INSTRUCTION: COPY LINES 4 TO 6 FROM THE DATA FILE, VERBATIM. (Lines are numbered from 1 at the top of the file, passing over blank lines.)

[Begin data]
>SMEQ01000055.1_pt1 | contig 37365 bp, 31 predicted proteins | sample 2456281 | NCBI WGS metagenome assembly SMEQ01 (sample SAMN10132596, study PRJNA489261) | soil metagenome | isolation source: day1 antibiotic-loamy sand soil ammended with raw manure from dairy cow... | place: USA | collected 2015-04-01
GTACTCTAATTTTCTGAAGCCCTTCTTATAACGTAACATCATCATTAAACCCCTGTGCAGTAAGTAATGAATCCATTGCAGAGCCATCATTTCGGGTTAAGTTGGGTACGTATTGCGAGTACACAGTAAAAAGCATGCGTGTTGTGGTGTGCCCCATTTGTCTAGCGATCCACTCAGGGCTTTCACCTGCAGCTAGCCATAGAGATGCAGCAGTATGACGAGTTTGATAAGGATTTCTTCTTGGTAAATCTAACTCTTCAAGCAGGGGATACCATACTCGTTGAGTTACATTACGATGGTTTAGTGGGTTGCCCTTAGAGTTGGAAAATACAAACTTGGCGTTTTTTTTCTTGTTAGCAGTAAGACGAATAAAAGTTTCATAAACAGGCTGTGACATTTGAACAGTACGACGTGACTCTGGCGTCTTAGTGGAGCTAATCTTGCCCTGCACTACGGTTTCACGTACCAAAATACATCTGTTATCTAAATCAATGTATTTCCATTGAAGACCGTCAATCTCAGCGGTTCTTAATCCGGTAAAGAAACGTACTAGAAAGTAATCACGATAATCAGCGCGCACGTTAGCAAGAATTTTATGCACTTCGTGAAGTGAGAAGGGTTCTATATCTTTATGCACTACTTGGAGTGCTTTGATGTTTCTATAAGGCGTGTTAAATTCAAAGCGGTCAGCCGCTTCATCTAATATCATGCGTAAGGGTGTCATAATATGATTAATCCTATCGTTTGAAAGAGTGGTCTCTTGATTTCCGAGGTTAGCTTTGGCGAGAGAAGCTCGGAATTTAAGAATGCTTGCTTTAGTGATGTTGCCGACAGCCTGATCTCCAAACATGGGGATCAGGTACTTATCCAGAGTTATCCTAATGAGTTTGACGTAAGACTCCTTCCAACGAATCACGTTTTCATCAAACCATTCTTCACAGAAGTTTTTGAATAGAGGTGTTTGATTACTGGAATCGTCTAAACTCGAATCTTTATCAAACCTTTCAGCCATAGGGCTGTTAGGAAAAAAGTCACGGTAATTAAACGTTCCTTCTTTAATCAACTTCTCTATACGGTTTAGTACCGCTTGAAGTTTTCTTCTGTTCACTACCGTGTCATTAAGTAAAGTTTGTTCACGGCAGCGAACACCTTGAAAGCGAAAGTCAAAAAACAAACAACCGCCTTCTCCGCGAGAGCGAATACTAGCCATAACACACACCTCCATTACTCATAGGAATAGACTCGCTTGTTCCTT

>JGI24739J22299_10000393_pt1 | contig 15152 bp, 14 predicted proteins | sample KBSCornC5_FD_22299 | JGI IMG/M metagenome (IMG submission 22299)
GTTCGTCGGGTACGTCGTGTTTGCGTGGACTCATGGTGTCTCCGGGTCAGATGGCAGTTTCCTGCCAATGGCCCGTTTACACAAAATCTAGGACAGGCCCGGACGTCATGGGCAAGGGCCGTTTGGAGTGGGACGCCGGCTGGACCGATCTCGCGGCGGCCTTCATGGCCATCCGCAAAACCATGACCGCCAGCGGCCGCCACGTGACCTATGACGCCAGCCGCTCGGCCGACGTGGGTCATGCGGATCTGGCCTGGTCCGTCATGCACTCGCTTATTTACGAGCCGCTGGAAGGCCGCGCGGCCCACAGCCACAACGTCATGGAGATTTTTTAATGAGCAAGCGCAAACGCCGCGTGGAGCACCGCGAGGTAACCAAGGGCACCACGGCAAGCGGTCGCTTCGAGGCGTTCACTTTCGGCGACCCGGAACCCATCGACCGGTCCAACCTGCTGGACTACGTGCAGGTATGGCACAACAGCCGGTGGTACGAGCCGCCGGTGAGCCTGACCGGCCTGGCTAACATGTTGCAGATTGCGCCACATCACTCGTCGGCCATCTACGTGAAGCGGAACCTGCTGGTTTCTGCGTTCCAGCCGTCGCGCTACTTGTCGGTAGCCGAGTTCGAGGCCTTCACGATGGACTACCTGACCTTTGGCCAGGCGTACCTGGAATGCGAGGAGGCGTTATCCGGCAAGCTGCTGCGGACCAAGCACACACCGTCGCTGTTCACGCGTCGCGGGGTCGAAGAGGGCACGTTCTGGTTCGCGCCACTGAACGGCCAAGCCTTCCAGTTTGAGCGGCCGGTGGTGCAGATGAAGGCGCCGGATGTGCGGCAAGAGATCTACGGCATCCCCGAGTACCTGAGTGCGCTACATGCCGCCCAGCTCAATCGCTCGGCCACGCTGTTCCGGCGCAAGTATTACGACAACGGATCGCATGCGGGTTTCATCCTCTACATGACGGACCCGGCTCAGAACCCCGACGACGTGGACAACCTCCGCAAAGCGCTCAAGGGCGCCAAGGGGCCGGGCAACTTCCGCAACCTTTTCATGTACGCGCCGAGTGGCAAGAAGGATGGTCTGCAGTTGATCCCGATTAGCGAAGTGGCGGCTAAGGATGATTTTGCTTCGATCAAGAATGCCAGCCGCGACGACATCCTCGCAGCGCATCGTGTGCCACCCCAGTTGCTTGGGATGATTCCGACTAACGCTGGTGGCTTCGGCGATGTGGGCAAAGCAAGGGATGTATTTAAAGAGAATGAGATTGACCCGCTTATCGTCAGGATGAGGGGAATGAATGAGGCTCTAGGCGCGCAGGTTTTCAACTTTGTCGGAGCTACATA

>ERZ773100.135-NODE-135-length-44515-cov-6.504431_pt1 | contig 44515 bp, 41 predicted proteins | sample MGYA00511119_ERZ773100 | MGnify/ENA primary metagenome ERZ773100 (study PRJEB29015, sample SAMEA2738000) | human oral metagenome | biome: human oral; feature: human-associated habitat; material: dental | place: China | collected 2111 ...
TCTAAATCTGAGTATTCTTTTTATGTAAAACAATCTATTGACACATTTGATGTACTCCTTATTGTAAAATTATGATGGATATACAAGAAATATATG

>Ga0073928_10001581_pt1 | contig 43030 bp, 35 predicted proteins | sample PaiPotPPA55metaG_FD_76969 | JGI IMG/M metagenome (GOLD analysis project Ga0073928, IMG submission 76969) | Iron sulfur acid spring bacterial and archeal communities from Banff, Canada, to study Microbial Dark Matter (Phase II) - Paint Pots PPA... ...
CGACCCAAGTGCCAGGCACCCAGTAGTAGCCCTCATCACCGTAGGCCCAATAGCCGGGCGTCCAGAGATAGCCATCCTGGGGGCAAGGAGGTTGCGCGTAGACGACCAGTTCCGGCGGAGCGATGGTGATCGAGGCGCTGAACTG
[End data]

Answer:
GTTCGTCGGGTACGTCGTGTTTGCGTGGACTCATGGTGTCTCCGGGTCAGATGGCAGTTTCCTGCCAATGGCCCGTTTACACAAAATCTAGGACAGGCCCGGACGTCATGGGCAAGGGCCGTTTGGAGTGGGACGCCGGCTGGACCGATCTCGCGGCGGCCTTCATGGCCATCCGCAAAACCATGACCGCCAGCGGCCGCCACGTGACCTATGACGCCAGCCGCTCGGCCGACGTGGGTCATGCGGATCTGGCCTGGTCCGTCATGCACTCGCTTATTTACGAGCCGCTGGAAGGCCGCGCGGCCCACAGCCACAACGTCATGGAGATTTTTTAATGAGCAAGCGCAAACGCCGCGTGGAGCACCGCGAGGTAACCAAGGGCACCACGGCAAGCGGTCGCTTCGAGGCGTTCACTTTCGGCGACCCGGAACCCATCGACCGGTCCAACCTGCTGGACTACGTGCAGGTATGGCACAACAGCCGGTGGTACGAGCCGCCGGTGAGCCTGACCGGCCTGGCTAACATGTTGCAGATTGCGCCACATCACTCGTCGGCCATCTACGTGAAGCGGAACCTGCTGGTTTCTGCGTTCCAGCCGTCGCGCTACTTGTCGGTAGCCGAGTTCGAGGCCTTCACGATGGACTACCTGACCTTTGGCCAGGCGTACCTGGAATGCGAGGAGGCGTTATCCGGCAAGCTGCTGCGGACCAAGCACACACCGTCGCTGTTCACGCGTCGCGGGGTCGAAGAGGGCACGTTCTGGTTCGCGCCACTGAACGGCCAAGCCTTCCAGTTTGAGCGGCCGGTGGTGCAGATGAAGGCGCCGGATGTGCGGCAAGAGATCTACGGCATCCCCGAGTACCTGAGTGCGCTACATGCCGCCCAGCTCAATCGCTCGGCCACGCTGTTCCGGCGCAAGTATTACGACAACGGATCGCATGCGGGTTTCATCCTCTACATGACGGACCCGGCTCAGAACCCCGACGACGTGGACAACCTCCGCAAAGCGCTCAAGGGCGCCAAGGGGCCGGGCAACTTCCGCAACCTTTTCATGTACGCGCCGAGTGGCAAGAAGGATGGTCTGCAGTTGATCCCGATTAGCGAAGTGGCGGCTAAGGATGATTTTGCTTCGATCAAGAATGCCAGCCGCGACGACATCCTCGCAGCGCATCGTGTGCCACCCCAGTTGCTTGGGATGATTCCGACTAACGCTGGTGGCTTCGGCGATGTGGGCAAAGCAAGGGATGTATTTAAAGAGAATGAGATTGACCCGCTTATCGTCAGGATGAGGGGAATGAATGAGGCTCTAGGCGCGCAGGTTTTCAACTTTGTCGGAGCTACATA

>ERZ773100.135-NODE-135-length-44515-cov-6.504431_pt1 | contig 44515 bp, 41 predicted proteins | sample MGYA00511119_ERZ773100 | MGnify/ENA primary metagenome ERZ773100 (study PRJEB29015, sample SAMEA2738000) | human oral metagenome | biome: human oral; feature: human-associated habitat; material: dental | place: China | collected 2111 ...
TCTAAATCTGAGTATTCTTTTTATGTAAAACAATCTATTGACACATTTGATGTACTCCTTATTGTAAAATTATGATGGATATACAAGAAATATATG